If I told you the community threw a surprise 44th birthday party at Brown Cow Ice Cream Parlor on Madison Street in Forest Park for a ticket-taker from the Lake Theatre in Oak Park who lives in Maywood, you might scratch your head and reply, “Come again?”

If nothing else, it proves that, in the age of social media, you have to be careful what you say. 

And Shawn Weakliss has something to say to pretty much every movie-goer when they hand their ticket to him. He calls the young women “Supermodel,” their mothers “Supermom,” and male companions “Bodyguard.”

“He has a good word for everyone,” said BJ Richards, who found herself waiting in the theater’s lobby on Mother’s Day while her daughter, Dandara, parked the car. During the ensuing small talk with Shawn, he mentioned his upcoming birthday (May 15). No, he wasn’t planning anything special. In fact, he couldn’t remember ever having a birthday party. People would “roast” him or “prank” him, but never an actual party.

Richards, who has run BJ’s Kids daycare center, first in Oak Park, now in Forest Park, for 23 years — 40 years altogether in daycare — is the nurturing type. She decided he needed a party and put the word out on Facebook, not at all sure they could pull off a party this year, maybe next year, but the response, she said, was overwhelming.

“I expected 20 people,” she said, “and would have been happy with 20. It was a school night and work night, dinner time and rainy. It was also short notice. Yet people came.”

Over 100 packed Brown Cow’s back room, surrounded by balloon clusters, Happy Birthday signs, and kids licking ice cream cones, the scene illuminated by glowing smartphones. A couple of false-alarm shhhhs circulated when it looked like the guest of honor might have arrived. Someone called out, “Do we have an ETA?” BJ called back, “I sure don’t!”

“There he is!” whispers coursed, as Shawn made his way toward us, and then a resounding roar: “Surprise!”

Nodding his head and smirking, Shawn waded into the crowd as if he knew all along. Later I asked if he was surprised. 

“Shocked!” he said, as if he were also shocked to feel shocked. But he worked the room like a member of the family. 

Anthony Clark, unofficial emcee of the Tri-Village area (Forest Park, Oak Park, River Forest), took over. “We all love you, Shawn. You’re special to us.”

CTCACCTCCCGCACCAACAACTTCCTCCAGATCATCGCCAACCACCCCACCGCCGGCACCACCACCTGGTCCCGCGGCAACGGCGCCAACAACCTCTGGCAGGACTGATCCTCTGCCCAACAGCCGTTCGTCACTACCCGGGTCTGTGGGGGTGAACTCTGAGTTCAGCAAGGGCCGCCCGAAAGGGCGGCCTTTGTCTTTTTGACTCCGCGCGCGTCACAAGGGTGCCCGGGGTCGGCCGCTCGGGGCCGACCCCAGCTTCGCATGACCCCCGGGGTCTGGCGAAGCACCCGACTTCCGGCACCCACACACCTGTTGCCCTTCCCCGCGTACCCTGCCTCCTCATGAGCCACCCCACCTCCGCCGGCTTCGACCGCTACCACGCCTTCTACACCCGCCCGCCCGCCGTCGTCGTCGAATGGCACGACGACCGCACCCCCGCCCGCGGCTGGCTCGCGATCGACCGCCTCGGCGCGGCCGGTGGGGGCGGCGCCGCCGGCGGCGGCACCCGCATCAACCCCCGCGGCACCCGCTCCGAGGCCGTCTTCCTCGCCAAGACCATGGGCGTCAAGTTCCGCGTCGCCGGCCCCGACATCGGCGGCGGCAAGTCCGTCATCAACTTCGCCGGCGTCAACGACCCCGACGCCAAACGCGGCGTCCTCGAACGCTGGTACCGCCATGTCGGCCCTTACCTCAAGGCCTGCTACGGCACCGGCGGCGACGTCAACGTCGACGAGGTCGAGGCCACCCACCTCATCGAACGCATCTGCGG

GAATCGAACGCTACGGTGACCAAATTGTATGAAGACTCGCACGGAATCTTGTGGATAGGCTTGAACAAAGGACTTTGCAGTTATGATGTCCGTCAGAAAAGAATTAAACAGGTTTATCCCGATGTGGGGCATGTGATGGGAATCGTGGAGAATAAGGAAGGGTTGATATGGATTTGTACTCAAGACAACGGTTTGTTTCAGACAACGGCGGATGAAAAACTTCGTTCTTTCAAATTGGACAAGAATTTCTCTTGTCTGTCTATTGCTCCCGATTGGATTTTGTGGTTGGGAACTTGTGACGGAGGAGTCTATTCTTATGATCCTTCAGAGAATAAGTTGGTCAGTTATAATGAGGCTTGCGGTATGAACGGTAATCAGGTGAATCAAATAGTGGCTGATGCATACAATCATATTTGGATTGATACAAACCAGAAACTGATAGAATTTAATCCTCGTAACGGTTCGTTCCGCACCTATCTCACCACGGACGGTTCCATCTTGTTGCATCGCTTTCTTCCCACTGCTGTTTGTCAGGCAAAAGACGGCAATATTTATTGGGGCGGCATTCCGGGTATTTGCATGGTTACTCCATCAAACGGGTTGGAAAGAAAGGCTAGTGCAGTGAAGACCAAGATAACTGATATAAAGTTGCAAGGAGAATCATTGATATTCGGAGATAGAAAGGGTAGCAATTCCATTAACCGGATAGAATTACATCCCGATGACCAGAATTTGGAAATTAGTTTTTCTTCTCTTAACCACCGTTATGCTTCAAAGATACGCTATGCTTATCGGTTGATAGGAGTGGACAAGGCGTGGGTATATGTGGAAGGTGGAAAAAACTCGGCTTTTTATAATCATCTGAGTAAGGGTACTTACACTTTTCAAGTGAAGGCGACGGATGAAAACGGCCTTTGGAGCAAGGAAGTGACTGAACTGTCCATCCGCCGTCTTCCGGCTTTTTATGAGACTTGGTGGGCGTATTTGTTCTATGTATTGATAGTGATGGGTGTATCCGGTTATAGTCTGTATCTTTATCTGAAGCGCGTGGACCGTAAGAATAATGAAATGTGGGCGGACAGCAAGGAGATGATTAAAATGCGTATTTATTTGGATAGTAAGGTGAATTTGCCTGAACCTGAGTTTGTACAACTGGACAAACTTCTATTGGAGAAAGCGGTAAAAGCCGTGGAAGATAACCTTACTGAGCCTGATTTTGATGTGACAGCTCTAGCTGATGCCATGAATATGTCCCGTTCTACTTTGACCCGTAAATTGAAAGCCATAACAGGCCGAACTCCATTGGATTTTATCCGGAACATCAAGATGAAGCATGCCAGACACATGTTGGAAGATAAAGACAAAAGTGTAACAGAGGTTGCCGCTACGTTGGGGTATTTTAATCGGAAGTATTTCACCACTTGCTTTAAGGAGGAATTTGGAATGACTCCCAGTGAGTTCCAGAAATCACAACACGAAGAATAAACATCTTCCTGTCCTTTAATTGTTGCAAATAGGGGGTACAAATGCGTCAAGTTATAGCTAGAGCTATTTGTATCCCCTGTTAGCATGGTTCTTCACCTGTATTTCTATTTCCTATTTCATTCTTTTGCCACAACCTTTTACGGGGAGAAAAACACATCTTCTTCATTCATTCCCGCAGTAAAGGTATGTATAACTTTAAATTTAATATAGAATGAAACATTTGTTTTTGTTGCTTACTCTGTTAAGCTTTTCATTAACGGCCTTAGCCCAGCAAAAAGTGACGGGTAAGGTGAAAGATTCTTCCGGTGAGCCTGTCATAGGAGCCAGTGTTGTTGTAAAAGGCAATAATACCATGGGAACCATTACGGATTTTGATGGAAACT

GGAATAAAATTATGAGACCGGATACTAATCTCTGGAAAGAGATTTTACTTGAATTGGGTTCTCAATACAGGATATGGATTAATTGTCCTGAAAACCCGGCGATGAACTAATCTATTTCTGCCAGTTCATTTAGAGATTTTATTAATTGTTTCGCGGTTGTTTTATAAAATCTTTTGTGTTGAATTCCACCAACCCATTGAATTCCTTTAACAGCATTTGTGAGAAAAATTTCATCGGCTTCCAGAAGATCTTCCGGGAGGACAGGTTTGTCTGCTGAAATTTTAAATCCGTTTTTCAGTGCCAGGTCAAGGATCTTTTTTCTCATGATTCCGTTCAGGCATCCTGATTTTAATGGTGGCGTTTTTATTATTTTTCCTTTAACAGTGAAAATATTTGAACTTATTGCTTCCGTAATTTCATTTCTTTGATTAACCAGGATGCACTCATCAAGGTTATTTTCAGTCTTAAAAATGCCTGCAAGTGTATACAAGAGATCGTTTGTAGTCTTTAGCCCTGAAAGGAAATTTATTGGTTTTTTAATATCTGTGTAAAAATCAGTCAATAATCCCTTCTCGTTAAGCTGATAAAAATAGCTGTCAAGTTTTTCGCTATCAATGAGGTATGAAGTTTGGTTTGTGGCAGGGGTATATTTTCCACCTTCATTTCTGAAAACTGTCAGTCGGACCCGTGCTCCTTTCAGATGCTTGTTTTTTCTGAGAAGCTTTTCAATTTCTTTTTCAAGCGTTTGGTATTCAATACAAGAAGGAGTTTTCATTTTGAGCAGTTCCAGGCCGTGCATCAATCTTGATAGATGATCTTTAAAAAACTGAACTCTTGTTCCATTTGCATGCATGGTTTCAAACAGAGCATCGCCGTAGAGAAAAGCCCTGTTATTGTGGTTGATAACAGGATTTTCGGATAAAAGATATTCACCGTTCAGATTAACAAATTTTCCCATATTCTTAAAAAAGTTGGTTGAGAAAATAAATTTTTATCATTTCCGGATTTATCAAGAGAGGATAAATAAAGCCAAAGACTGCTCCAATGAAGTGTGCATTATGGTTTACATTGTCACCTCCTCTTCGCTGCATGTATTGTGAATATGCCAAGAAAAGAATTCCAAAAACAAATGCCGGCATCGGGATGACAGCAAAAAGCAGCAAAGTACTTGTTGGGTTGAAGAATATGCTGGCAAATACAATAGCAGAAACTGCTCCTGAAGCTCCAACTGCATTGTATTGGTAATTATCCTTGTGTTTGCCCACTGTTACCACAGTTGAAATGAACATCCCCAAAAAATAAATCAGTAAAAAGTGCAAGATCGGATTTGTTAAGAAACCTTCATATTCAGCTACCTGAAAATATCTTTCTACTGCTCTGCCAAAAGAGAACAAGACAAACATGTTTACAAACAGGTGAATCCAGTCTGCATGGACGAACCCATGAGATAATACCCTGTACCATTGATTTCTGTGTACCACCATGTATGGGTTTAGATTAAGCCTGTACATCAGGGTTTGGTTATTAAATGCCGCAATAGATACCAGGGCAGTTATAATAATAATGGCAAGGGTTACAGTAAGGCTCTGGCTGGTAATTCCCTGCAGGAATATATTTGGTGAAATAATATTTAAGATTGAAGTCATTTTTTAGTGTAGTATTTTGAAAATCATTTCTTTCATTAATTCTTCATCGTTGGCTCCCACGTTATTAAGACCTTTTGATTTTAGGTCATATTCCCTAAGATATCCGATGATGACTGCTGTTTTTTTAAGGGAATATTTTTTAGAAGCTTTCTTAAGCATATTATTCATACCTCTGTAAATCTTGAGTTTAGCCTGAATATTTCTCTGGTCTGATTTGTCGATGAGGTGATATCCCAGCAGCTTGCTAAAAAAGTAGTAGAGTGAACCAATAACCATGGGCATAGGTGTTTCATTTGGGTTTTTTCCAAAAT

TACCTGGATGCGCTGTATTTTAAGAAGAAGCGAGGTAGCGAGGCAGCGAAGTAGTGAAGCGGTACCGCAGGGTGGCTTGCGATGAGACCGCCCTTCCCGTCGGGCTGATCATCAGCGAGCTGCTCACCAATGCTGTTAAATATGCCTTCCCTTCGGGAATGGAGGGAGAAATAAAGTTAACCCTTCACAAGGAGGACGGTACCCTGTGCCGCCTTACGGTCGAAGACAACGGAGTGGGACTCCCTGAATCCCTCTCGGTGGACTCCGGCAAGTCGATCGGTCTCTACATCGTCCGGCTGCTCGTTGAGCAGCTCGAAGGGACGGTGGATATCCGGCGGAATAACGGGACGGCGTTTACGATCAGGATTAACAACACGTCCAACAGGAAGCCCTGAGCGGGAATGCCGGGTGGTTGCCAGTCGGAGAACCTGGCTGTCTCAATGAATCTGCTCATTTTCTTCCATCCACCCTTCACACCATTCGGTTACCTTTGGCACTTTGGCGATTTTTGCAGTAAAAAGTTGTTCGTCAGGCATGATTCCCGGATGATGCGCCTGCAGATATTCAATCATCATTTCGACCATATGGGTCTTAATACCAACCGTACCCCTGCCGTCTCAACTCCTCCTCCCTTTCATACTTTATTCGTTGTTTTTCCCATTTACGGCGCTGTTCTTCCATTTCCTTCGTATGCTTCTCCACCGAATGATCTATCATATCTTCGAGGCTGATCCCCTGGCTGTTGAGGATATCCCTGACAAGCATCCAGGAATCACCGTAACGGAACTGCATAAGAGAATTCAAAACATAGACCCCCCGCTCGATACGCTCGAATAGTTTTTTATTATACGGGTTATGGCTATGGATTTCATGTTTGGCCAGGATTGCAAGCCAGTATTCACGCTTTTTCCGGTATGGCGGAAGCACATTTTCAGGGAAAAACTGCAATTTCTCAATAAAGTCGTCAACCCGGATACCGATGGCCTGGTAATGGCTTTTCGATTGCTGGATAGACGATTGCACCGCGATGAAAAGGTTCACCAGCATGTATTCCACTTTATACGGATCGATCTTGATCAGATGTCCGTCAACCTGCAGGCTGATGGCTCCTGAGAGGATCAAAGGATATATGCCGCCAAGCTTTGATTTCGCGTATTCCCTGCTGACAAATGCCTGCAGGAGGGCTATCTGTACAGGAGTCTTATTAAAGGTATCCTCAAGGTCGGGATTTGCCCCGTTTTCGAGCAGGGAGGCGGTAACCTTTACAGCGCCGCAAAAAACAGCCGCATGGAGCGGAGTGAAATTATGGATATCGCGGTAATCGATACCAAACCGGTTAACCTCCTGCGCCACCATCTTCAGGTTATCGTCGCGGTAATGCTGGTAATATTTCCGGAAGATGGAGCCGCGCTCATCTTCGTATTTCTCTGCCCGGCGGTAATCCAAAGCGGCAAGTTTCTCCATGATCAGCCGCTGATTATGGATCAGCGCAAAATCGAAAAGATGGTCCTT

Clark handed him a $200 gift certificate to One Stop Comics. I don’t know the going rate, but that sounds like a lot of comic books. An ice cream cake of many candles awaited him at the back of the room, which he snuffed in one extended blow, to great applause and a chorus of “Happy Birthday” and “He’s a Jolly Good Fellow.” 

And jolly he was.

So was BJ who said, “I’ve been a nervous wreck all day.” For her efforts, she received many thanks from Facebook friends. “I don’t know a third of these people,” she said.

 “You put something out and the world comes,” she marveled. 

The art students of Haj Mohammed, owner of Magical Minds Studio in Oak Park, made a giant card for Shawn that read, “Thank you for always greeting everyone with a smile (It is contagious). We hope this day is as awesome as you are.”

Connie Brown, proprietor, said she moved to Forest Park 18 years ago, about the time Shawn started at The Lake. “He’s the only one who’s taken our tickets,” she said — which means she only goes to the movies on Friday and Sunday, the two nights Shawn works, hence his nickname: “Mr. Weekend.”

Community engagement is nothing new for the Browns, who have already made a significant impact on Forest Park.

Appropriately, this party was taking place in a former movie theater, which opened on Madison Street in 1912. Brown and her husband opened their ice cream emporium in the early 2000s. 

Doug Clayton, technically Shawn’s boss, is also an admirer. “He’s an icon,” Clayton said, “a familiar face. They see him first and he’s warm and welcoming. He always rides his bike to work — rain, sleet, snow, it doesn’t matter. He’s a good guy.”

Shawn was suspicious when Clayton, now a manager at The Lake but originally hired the same week as Shawn 18 years ago, told him he wanted to take him to Brown Cow — on a Monday night.

“I figured he was going to prank me,” Shawn said, “or a mercy date set-up.”

This is a story about a community where a local movie-house ticket-taker can turn into a celebrity. It’s about a local theater company that hires a kid from Maywood with lots of personality and doesn’t try to stifle it. It’s about a local movie-house that people from three communities bond with, inspiring enough good memories to bring them out on a rainy Monday night to honor someone they only interact with for a few seconds — but over and over again, spanning an entire childhood. And it’s about living in a digital era where a do-gooder’s impulse is magnified and summons over 100 people to give one good guy from Maywood a birthday he’ll never forget.

Ultimately, it’s about being, and staying, connected.

“Shawn told us he felt the love of the community,” BJ said.

One boundary-less, big-hearted community.

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